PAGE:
Home : Archive : TSV 41-50 : TSV 48 : Review

Doctor Who Magazine Review

By Paul Scoones

Doctor Who Magazine 238 (8 May 1996); 239 (5 June 1996); 240 (3 July 1996); 241 (31 July 1996)

For more than eighty issues, Doctor Who Magazine has thrived in spite of the fact that the show was effectively a thing of the past, at least in the eyes of the buying public, whose continued interest is essential for any commercial publication. Now that situation has been rectified, and the magazine has not been slow to embrace the new television movie.

The intensive coverage led off in issue 238 - a full two months before the movie went to air - with interviews with Paul McGann, Daphne Ashbrook and director Geoffrey Sax, followed by Sylvester McCoy, Eric Roberts and writer Matthew Jacobs in 239 and executive producer Philip Segal in 240. The McGann, Ashbrook, Sax, Roberts and Segal interviews were conducted and written by Gary Gillatt, whose clarity of writing contains such vividness that I almost felt as if I had sat in on the interviews myself. The talk with Paul McGann particularly sticks in the mind for capturing the personality of this man who is now the focus of fans worldwide. Doctor Who Magazine deserves praise for its detailed and lengthy coverage of this exciting new development, and I hope that Gary has further material accumulated on his trip to Vancouver with which to enthrall us in forthcoming issues. How long before we see an Archive feature on the movie, I wonder?

Issue 241, the most recent issue received, steered away from coverage of the movie to present a tribute to Jon Pertwee. It was fortunate timing that saw Pertwee interviewed for the semi regular 'Out of the TARDIS' feature just one month before his death, as this extensive and candid talk with the man who was the third Doctor provided an effective final impression of a fine actor and entertainer. Fittingly, Pertwee's favourite story, The Daemons was selected as that issue's Archive. Previous issues featured Colony in Space (238) Earthshock (239) and Marco Polo (240).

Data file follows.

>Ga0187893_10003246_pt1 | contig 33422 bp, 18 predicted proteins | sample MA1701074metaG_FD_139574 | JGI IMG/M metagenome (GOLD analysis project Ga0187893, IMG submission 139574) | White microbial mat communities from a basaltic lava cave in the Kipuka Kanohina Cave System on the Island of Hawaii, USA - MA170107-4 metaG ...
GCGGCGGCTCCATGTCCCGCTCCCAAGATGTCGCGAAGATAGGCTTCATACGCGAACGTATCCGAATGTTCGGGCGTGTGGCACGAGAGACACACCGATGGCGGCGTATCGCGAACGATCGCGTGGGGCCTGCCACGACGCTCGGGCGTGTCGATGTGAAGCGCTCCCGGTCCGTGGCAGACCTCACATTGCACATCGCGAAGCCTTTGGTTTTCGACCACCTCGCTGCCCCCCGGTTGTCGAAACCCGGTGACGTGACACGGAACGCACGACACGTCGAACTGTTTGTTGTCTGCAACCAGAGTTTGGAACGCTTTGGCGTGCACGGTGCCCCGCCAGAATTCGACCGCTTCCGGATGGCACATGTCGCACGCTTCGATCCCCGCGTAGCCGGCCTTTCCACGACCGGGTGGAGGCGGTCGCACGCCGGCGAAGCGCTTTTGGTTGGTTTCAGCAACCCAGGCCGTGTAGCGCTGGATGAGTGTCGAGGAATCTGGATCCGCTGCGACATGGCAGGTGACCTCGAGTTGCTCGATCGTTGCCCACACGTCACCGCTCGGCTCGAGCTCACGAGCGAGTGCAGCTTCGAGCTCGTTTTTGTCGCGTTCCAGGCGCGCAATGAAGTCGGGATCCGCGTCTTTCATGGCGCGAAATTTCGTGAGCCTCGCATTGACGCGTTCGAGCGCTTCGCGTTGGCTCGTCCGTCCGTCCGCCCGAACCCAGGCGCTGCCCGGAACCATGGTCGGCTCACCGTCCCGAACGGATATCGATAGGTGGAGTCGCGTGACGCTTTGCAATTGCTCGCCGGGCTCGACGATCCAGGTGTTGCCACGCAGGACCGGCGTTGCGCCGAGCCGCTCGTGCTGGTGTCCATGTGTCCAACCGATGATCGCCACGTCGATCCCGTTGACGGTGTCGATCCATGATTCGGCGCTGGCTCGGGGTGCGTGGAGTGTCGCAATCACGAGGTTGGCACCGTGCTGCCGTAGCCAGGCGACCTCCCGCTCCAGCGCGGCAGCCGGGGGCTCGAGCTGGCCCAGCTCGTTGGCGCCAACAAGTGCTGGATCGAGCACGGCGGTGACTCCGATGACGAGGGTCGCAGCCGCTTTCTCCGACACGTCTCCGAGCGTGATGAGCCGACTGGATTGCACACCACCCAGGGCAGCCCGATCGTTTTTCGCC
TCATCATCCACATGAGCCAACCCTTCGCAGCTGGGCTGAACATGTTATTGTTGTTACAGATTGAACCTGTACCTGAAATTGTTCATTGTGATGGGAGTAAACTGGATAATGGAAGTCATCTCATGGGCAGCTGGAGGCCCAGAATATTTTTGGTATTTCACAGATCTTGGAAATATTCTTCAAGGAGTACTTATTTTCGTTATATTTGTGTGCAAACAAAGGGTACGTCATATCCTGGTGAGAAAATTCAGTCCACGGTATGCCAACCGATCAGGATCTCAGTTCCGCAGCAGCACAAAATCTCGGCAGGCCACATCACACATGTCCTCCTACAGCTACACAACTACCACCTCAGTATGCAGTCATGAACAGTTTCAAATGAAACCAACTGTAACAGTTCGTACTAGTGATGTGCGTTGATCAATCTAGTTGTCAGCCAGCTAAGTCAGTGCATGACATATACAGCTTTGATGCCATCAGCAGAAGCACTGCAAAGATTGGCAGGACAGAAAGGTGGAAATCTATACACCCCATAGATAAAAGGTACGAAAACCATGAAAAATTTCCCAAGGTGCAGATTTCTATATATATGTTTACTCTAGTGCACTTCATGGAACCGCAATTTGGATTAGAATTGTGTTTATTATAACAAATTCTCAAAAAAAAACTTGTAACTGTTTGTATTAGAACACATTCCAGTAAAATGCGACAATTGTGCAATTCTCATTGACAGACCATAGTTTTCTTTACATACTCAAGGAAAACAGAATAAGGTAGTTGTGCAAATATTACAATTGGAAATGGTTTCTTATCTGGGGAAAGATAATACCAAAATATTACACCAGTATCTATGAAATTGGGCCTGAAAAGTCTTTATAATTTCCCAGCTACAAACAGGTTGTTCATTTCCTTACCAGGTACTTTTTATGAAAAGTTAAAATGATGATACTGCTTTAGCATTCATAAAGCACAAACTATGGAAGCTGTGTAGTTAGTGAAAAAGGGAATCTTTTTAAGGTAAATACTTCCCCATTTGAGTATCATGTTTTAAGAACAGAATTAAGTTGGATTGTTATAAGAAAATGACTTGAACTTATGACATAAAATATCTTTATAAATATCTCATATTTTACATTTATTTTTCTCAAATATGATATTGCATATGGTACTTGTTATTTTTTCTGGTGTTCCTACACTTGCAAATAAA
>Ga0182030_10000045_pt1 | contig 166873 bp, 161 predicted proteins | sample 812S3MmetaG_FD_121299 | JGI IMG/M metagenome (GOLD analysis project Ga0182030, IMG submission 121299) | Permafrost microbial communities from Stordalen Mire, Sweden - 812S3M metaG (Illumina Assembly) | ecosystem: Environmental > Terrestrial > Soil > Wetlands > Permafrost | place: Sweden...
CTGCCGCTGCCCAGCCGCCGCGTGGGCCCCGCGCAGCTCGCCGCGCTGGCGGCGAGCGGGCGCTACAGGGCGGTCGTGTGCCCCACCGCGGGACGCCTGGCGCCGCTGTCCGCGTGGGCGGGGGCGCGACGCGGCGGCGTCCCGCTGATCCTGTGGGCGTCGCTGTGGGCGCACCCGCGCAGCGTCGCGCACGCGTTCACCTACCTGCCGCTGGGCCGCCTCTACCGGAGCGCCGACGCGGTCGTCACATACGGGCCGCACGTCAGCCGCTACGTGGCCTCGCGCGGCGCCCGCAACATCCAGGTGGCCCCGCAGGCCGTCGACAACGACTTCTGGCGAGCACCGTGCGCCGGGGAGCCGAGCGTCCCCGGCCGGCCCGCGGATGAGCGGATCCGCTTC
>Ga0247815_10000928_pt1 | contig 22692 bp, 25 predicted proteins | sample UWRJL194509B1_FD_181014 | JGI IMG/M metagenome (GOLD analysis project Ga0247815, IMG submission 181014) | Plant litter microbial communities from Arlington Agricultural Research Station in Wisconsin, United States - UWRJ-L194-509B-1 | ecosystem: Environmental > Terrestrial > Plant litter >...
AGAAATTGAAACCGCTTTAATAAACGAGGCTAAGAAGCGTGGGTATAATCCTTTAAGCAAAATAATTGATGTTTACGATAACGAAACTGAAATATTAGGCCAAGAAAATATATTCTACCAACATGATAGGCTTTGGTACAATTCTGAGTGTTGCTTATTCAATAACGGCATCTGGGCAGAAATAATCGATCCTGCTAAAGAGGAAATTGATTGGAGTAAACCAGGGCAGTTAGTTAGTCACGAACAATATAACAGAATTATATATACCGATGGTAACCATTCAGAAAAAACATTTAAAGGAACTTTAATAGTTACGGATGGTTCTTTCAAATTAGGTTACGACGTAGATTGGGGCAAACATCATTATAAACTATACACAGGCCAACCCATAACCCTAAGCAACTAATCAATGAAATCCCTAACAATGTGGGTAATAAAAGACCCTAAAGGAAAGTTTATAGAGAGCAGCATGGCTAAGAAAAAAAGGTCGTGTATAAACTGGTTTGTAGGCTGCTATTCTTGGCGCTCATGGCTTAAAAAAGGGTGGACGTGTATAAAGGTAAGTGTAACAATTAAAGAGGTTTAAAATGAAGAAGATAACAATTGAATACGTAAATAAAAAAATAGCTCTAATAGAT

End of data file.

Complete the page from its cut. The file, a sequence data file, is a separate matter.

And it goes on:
The current epic comic strip story, Ground Zero is one of the most controversial in the magazine's history. Back in 1992, a deliberate effort was made to reconcile the continuity of the comic strip with the New Adventures. Bernice joined Ace in the strip and events in the novels were mentioned in passing. Reciprocally, Doctor Who Magazine's Abslom Daak cropped up in a New Adventure. Now, apparently inspired in part by the movie, the latest strip ignores so much that has gone before to present a story in which the New Adventures apparently never took place. The violent demise of Ace in 241 (with artwork clearly inspired by the Batman comic A Death in the Family), is perhaps effectively setting the scene for the dark brooding Seventh Doctor of the movie but I believe that to have done it at the expense of so much previously established continuity is misjudged.

Is it just me or do the long-awaited The Evil of the Daleks telesnaps revealing an impression of the story which is slightly at odds with the classic that it has always been made out to be? It just doesn't look that enthralling in the photographs; but there are still two episodes to go - I'm looking forward to seeing the final climatic Dalek battle on Skaro.

This item appeared in TSV 48 (August 1996).